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A Partner visa allows the spouse or partner of an Australian citizen, permanent resident, or eligible New Zealand citizen to live and work in Australia.

There are various visa subclasses. The visas you choose will depend on the length of your relationship and whether you are in or outside of Australia. You can read more about the visa options in our earlier blog post here.

Although Partner visas provide an excellent pathway to Australian residence, they can also add additional pressure on a relationship due to the dependence on sponsorship. Should a relationship break down, there are ramifications for the Partner visa holder.

Partner visas and relationship breakdowns

The impact a break down in a relationship will have on your Australia residency status will depend on which stage of the Partner visa process you are in. Broadly speaking, once you have obtained permanent residence, a relationship break down will not impact your status in Australia (unless it is discovered that you were not in a genuine relationship or that you have provided false or misleading information).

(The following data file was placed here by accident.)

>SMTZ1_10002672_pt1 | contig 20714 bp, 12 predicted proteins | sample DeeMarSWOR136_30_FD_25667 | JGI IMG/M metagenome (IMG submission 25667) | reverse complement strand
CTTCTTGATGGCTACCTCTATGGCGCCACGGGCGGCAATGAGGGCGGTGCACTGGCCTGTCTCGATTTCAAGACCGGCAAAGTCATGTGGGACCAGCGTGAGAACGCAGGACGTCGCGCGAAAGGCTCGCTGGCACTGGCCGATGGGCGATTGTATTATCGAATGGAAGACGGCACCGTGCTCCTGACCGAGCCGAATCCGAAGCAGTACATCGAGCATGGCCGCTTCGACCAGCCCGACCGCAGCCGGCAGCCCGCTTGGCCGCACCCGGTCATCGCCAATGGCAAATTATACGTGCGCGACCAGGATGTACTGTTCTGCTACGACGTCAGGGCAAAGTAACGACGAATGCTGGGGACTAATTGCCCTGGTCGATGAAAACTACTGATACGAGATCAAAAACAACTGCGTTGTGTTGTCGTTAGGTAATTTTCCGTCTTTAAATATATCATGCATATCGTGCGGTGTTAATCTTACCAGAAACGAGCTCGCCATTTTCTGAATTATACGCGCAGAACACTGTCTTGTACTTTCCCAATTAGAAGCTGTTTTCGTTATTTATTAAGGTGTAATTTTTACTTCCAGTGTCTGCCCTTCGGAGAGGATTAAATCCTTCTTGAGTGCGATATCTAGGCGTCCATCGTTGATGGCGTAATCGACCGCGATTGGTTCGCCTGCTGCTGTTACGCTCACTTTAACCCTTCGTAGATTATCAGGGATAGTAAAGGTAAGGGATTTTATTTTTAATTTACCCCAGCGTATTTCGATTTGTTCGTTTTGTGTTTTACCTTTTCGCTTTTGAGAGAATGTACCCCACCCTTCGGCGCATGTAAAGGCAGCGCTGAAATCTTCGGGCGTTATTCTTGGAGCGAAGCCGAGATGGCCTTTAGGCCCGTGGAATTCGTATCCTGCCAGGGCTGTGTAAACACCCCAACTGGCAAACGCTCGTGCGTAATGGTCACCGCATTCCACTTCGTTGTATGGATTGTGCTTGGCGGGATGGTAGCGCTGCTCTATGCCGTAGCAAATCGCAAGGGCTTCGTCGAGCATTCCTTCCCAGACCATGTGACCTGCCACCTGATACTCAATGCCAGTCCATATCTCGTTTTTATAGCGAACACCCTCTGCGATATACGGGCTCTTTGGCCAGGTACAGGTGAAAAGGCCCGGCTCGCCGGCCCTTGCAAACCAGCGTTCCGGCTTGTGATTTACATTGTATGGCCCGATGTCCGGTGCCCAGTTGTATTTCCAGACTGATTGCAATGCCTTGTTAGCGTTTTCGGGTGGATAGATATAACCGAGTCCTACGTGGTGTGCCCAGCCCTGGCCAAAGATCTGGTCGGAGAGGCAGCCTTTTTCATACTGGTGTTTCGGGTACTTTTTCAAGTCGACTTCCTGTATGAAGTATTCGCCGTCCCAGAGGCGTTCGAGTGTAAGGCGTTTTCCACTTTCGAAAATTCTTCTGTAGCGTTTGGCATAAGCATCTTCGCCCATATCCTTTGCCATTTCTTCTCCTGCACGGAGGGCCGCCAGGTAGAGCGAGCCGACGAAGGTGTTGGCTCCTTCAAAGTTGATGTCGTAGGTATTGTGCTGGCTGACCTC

However, should your relationship break down prior to your permanent visa grant, in most cases you will have your visa cancelled and be expected to depart Australia (or obtain a further visa).

Relationship breakdown prior to temporary visa grant

Should your relationship break down before your temporary visa is granted, your temporary visa cannot be granted unless either or both of these circumstances apply:

  • your relationship with your Australian partner has ended (since the temporary visa application was made) solely because the Australian partner has died; or